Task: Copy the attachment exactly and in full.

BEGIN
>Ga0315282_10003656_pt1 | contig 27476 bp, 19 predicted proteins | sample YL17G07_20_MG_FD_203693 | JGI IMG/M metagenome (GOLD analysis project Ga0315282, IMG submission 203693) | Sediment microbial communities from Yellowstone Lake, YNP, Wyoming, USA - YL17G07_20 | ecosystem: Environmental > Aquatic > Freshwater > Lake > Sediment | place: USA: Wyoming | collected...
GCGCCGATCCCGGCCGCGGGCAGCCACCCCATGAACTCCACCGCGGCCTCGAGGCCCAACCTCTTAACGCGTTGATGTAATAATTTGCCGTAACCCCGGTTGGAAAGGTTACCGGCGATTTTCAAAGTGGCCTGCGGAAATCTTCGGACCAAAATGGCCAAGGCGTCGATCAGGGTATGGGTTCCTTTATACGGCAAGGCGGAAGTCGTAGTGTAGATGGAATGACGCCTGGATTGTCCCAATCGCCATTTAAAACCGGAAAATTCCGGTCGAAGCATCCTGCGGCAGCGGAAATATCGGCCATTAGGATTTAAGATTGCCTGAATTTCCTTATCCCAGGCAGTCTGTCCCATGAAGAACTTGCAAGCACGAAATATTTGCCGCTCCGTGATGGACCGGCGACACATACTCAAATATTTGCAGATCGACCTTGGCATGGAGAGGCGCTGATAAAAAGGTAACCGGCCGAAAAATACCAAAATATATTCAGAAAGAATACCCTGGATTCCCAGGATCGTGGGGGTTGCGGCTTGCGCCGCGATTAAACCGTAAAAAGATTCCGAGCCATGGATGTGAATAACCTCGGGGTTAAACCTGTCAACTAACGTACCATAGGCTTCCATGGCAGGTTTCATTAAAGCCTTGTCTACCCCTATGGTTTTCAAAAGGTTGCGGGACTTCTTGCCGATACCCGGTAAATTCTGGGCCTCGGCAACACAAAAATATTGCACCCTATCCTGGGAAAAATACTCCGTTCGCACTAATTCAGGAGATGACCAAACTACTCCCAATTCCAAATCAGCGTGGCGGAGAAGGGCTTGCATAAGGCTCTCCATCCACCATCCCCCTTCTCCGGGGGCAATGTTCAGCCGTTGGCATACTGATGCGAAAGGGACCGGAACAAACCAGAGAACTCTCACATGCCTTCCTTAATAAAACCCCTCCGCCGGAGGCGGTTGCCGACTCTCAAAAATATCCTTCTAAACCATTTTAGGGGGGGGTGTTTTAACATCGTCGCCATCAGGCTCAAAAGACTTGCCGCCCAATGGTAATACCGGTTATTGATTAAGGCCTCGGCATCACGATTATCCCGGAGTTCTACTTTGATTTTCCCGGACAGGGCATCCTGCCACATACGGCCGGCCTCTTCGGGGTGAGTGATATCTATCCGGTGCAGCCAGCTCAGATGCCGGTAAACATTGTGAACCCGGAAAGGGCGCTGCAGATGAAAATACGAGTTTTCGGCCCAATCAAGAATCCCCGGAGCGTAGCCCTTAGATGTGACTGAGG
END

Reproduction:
>Ga0315282_10003656_pt1 | contig 27476 bp, 19 predicted proteins | sample YL17G07_20_MG_FD_203693 | JGI IMG/M metagenome (GOLD analysis project Ga0315282, IMG submission 203693) | Sediment microbial communities from Yellowstone Lake, YNP, Wyoming, USA - YL17G07_20 | ecosystem: Environmental > Aquatic > Freshwater > Lake > Sediment | place: USA: Wyoming | collected...
GCGCCGATCCCGGCCGCGGGCAGCCACCCCATGAACTCCACCGCGGCCTCGAGGCCCAACCTCTTAACGCGTTGATGTAATAATTTGCCGTAACCCCGGTTGGAAAGGTTACCGGCGATTTTCAAAGTGGCCTGCGGAAATCTTCGGACCAAAATGGCCAAGGCGTCGATCAGGGTATGGGTTCCTTTATACGGCAAGGCGGAAGTCGTAGTGTAGATGGAATGACGCCTGGATTGTCCCAATCGCCATTTAAAACCGGAAAATTCCGGTCGAAGCATCCTGCGGCAGCGGAAATATCGGCCATTAGGATTTAAGATTGCCTGAATTTCCTTATCCCAGGCAGTCTGTCCCATGAAGAACTTGCAAGCACGAAATATTTGCCGCTCCGTGATGGACCGGCGACACATACTCAAATATTTGCAGATCGACCTTGGCATGGAGAGGCGCTGATAAAAAGGTAACCGGCCGAAAAATACCAAAATATATTCAGAAAGAATACCCTGGATTCCCAGGATCGTGGGGGTTGCGGCTTGCGCCGCGATTAAACCGTAAAAAGATTCCGAGCCATGGATGTGAATAACCTCGGGGTTAAACCTGTCAACTAACGTACCATAGGCTTCCATGGCAGGTTTCATTAAAGCCTTGTCTACCCCTATGGTTTTCAAAAGGTTGCGGGACTTCTTGCCGATACCCGGTAAATTCTGGGCCTCGGCAACACAAAAATATTGCACCCTATCCTGGGAAAAATACTCCGTTCGCACTAATTCAGGAGATGACCAAACTACTCCCAATTCCAAATCAGCGTGGCGGAGAAGGGCTTGCATAAGGCTCTCCATCCACCATCCCCCTTCTCCGGGGGCAATGTTCAGCCGTTGGCATACTGATGCGAAAGGGACCGGAACAAACCAGAGAACTCTCACATGCCTTCCTTAATAAAACCCCTCCGCCGGAGGCGGTTGCCGACTCTCAAAAATATCCTTCTAAACCATTTTAGGGGGGGGTGTTTTAACATCGTCGCCATCAGGCTCAAAAGACTTGCCGCCCAATGGTAATACCGGTTATTGATTAAGGCCTCGGCATCACGATTATCCCGGAGTTCTACTTTGATTTTCCCGGACAGGGCATCCTGCCACATACGGCCGGCCTCTTCGGGGTGAGTGATATCTATCCGGTGCAGCCAGCTCAGATGCCGGTAAACATTGTGAACCCGGAAAGGGCGCTGCAGATGAAAATACGAGTTTTCGGCCCAATCAAGAATCCCCGGAGCGTAGCCCTTAGATGTGACTGAGG